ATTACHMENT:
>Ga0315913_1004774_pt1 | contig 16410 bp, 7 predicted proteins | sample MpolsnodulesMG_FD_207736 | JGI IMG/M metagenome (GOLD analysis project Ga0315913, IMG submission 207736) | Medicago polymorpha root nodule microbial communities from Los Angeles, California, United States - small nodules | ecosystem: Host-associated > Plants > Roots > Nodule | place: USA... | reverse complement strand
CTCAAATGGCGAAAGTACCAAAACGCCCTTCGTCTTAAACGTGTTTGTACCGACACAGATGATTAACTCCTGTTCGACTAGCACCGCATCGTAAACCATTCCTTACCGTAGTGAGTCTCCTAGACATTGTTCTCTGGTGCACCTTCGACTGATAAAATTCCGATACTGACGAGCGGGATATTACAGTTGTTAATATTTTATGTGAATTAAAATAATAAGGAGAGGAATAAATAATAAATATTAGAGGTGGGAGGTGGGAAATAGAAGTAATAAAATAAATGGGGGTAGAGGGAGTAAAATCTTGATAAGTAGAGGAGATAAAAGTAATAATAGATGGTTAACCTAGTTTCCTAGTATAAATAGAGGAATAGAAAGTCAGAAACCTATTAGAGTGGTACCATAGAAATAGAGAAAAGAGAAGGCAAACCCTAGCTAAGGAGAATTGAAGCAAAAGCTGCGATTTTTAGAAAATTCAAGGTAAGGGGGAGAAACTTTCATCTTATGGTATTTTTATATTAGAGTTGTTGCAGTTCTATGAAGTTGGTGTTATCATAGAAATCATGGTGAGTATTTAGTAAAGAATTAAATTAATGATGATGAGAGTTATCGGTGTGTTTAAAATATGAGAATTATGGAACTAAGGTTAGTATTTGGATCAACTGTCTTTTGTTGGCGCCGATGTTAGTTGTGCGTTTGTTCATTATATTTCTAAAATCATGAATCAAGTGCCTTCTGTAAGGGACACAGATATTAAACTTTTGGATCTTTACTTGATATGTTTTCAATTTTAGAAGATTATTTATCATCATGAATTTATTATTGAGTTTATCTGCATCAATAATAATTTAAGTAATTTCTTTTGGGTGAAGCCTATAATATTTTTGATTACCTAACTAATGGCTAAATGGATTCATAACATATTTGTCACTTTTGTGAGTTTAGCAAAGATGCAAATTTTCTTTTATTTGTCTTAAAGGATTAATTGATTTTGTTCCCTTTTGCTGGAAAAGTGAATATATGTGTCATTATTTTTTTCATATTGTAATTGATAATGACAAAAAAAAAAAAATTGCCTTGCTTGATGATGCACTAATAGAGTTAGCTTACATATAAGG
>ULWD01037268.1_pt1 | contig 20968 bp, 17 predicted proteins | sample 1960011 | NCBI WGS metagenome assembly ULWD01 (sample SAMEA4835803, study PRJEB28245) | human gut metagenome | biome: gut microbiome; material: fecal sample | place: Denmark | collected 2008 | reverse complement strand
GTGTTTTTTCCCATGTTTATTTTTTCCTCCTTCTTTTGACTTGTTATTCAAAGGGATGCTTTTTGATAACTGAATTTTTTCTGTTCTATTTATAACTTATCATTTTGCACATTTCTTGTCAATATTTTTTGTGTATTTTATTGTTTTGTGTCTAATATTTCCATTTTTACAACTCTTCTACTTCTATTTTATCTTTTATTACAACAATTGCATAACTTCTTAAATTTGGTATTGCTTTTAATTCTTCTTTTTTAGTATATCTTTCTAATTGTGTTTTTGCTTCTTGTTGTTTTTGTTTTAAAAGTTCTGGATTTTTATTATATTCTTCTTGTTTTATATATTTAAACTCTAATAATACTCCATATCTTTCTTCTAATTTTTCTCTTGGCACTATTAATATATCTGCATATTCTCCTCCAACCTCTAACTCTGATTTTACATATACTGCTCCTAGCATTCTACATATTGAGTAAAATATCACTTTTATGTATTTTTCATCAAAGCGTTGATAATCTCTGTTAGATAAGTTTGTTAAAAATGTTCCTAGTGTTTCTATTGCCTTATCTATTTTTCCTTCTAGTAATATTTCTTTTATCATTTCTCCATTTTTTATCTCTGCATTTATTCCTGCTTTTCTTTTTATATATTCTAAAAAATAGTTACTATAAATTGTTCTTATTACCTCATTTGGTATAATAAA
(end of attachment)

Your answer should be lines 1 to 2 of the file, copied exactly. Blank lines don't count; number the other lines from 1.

>Ga0315913_1004774_pt1 | contig 16410 bp, 7 predicted proteins | sample MpolsnodulesMG_FD_207736 | JGI IMG/M metagenome (GOLD analysis project Ga0315913, IMG submission 207736) | Medicago polymorpha root nodule microbial communities from Los Angeles, California, United States - small nodules | ecosystem: Host-associated > Plants > Roots > Nodule | place: USA... | reverse complement strand
CTCAAATGGCGAAAGTACCAAAACGCCCTTCGTCTTAAACGTGTTTGTACCGACACAGATGATTAACTCCTGTTCGACTAGCACCGCATCGTAAACCATTCCTTACCGTAGTGAGTCTCCTAGACATTGTTCTCTGGTGCACCTTCGACTGATAAAATTCCGATACTGACGAGCGGGATATTACAGTTGTTAATATTTTATGTGAATTAAAATAATAAGGAGAGGAATAAATAATAAATATTAGAGGTGGGAGGTGGGAAATAGAAGTAATAAAATAAATGGGGGTAGAGGGAGTAAAATCTTGATAAGTAGAGGAGATAAAAGTAATAATAGATGGTTAACCTAGTTTCCTAGTATAAATAGAGGAATAGAAAGTCAGAAACCTATTAGAGTGGTACCATAGAAATAGAGAAAAGAGAAGGCAAACCCTAGCTAAGGAGAATTGAAGCAAAAGCTGCGATTTTTAGAAAATTCAAGGTAAGGGGGAGAAACTTTCATCTTATGGTATTTTTATATTAGAGTTGTTGCAGTTCTATGAAGTTGGTGTTATCATAGAAATCATGGTGAGTATTTAGTAAAGAATTAAATTAATGATGATGAGAGTTATCGGTGTGTTTAAAATATGAGAATTATGGAACTAAGGTTAGTATTTGGATCAACTGTCTTTTGTTGGCGCCGATGTTAGTTGTGCGTTTGTTCATTATATTTCTAAAATCATGAATCAAGTGCCTTCTGTAAGGGACACAGATATTAAACTTTTGGATCTTTACTTGATATGTTTTCAATTTTAGAAGATTATTTATCATCATGAATTTATTATTGAGTTTATCTGCATCAATAATAATTTAAGTAATTTCTTTTGGGTGAAGCCTATAATATTTTTGATTACCTAACTAATGGCTAAATGGATTCATAACATATTTGTCACTTTTGTGAGTTTAGCAAAGATGCAAATTTTCTTTTATTTGTCTTAAAGGATTAATTGATTTTGTTCCCTTTTGCTGGAAAAGTGAATATATGTGTCATTATTTTTTTCATATTGTAATTGATAATGACAAAAAAAAAAAAATTGCCTTGCTTGATGATGCACTAATAGAGTTAGCTTACATATAAGG